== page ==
(A) Carrier pathway to the inner mitochondrial membrane. The noncleavable precursors of hydrophobic metabolite carriers of the inner membrane are imported in several stages. Cytosolic chaperones guide the precursor (stage I) to the receptor Tom70 (stage II). The precursor is transported through the translocase of the outer membrane (TOM complex) in a loop formation and interacts with the Tim9-Tim10 chaperone complex (stage IIIa). Tim9-Tim10 guides the precursor through the intermembrane space (IMS) to the carrier translocase of the inner membrane (TIM22 complex with bound Tim9-10-12) (stage IIIb). The membrane potential (Δψ) promotes insertion of the precursor into the inner membrane via the TIM22 complex (stage IV), followed by assembly into the mature form of the carrier protein (stage V).
(B) The machinery for import and assembly (MIA) of preproteins in the mitochondrial intermembrane space is required for small IMS proteins with cysteine motifs. The IMS receptor Mia40 binds to the precursor via a transient disulfide bond. The sulfhydryl oxidase Erv1 cooperates with Mia40 in the oxidation of the precursor protein. Erv1 reoxidizes Mia40 and transfers electrons to cytochrome (Cyt. ). A third component, Hot13, assists in the oxidation of Mia40.
(C) Comparison of the disulfide relay systems of the mitochondrial intermembrane space, the endoplasmic reticulum, and the bacterial periplasm. In each system, disulfide bonds are introduced into substrate proteins and electrons are removed (oxidation of substrate proteins). A disulfide generating enzyme oxidizes a disulfide carrier that in turn oxidizes the substrate.
Mitochondrial precursor proteins are synthesized in the cytosol and subsequently imported into mitochondria. The import of mitochondrial intermembrane space proteins is coupled with their oxidative folding and governed by the mitochondrial intermembrane space import and assembly (MIA) pathway. The cytosolic steps that precede mitochondrial import are not well understood. We identified a role for the ubiquitin-proteasome system in the biogenesis of intermembrane space proteins. Interestingly, the function of the ubiquitin-proteasome system is not restricted to conditions of mitochondrial protein import failure. The ubiquitin-proteasome system persistently removes a fraction of intermembrane space proteins under physiological conditions, acting as a negative regulator in the biogenesis of this class of proteins. Thus, the ubiquitin-proteasome system plays an important role in determining the levels of proteins targeted to the intermembrane space of mitochondria. http://mcb.asm.org/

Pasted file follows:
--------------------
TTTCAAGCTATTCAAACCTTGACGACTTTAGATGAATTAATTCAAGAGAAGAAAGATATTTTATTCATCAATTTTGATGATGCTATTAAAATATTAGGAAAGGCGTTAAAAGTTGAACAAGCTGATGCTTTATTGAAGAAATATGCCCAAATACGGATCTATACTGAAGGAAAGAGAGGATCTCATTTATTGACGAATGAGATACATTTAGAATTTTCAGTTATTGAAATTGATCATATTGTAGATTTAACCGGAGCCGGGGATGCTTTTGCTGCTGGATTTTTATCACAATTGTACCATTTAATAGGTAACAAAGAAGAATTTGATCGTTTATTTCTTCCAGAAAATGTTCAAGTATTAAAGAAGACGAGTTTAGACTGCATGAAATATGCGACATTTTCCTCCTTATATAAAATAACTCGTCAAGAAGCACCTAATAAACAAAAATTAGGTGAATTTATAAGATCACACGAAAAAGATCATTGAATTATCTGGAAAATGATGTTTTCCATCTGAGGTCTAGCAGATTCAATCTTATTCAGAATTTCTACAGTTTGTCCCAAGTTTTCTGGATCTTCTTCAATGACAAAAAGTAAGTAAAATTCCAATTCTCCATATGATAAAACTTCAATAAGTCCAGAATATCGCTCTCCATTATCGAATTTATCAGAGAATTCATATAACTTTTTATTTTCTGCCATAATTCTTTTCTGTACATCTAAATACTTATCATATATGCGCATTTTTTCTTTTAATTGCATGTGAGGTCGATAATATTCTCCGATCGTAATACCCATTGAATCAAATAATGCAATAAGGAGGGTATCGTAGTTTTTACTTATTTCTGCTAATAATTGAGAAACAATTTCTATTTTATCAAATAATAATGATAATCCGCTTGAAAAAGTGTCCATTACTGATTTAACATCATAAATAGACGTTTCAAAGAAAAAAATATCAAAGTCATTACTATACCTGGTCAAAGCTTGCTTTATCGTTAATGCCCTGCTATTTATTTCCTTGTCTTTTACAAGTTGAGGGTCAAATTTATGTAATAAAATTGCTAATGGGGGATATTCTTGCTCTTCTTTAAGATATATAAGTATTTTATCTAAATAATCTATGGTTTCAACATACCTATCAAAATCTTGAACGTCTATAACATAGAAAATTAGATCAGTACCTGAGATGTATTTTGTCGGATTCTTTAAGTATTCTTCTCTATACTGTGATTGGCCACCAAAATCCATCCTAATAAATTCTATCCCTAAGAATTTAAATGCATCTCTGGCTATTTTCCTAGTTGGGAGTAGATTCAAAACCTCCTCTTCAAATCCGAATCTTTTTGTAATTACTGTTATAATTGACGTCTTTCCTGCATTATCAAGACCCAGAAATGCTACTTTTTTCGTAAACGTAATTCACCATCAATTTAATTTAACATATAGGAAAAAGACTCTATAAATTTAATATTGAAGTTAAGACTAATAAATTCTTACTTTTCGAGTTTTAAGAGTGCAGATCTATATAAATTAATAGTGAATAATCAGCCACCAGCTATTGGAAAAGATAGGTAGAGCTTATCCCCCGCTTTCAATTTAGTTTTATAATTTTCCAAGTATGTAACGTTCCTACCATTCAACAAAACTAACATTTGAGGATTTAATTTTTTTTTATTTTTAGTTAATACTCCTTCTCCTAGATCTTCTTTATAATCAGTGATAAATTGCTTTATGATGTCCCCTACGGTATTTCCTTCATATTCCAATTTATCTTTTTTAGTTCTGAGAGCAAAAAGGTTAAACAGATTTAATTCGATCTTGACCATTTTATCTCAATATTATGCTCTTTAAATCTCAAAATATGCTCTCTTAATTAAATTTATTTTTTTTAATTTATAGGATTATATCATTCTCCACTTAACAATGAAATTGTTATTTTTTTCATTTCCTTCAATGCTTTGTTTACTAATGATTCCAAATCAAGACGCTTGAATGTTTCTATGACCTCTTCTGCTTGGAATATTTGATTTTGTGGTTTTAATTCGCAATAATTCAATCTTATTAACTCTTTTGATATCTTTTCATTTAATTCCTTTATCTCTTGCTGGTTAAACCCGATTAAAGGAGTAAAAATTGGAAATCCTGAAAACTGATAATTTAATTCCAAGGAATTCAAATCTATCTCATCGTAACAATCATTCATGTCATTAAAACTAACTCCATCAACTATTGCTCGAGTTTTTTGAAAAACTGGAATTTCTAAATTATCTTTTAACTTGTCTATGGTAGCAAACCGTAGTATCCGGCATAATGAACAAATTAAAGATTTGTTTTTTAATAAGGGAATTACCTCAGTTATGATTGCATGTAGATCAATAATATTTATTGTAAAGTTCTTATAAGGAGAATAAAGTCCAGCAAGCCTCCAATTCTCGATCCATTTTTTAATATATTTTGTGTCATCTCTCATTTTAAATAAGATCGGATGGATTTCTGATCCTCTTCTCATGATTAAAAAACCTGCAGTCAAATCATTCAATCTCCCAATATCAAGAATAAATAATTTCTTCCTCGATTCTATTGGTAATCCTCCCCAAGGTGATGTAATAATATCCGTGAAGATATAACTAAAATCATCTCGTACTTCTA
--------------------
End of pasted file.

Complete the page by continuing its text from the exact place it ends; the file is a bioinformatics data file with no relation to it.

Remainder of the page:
Mitochondria contain several hundreds of proteins. The mitochondrial content is regulated by the uptake and degradation of proteins. Stabilization of protein structure by disulfide bonds was proposed to drive protein accumulation in the intermembrane space of mitochondria. However, it remained unknown if structural alterations could lead to protein escape through the physiological barrier formed by the outer mitochondrial membrane. In this work, we present evidence for size-dependent retrograde movement of mitochondrial proteins to the cytosol. We identify the translocase of the outer mitochondrial membrane channel protein Tom40 as an exit route. Our results indicate that the retro-translocation serves as an important surveillance mechanism that regulates the abundance of intermembrane space proteins in response to changes in cellular physiology.
The content of mitochondrial proteome is maintained through two highly dynamic processes, the influx of newly synthesized proteins from the cytosol and the protein degradation. Mitochondrial proteins are targeted to the intermembrane space by the mitochondrial intermembrane space assembly pathway that couples their import and oxidative folding. The folding trap was proposed to be a driving mechanism for the mitochondrial accumulation of these proteins. Whether the reverse movement of unfolded proteins to the cytosol occurs across the intact outer membrane is unknown. We found that reduced, conformationally destabilized proteins are released from mitochondria in a size-limited manner. We identified the general import pore protein Tom40 as an escape gate. We propose that the mitochondrial proteome is not only regulated by the import and degradation of proteins but also by their retro-translocation to the external cytosolic location. Thus, protein release is a mechanism that contributes to the mitochondrial proteome surveillance. http://www.pnas.org/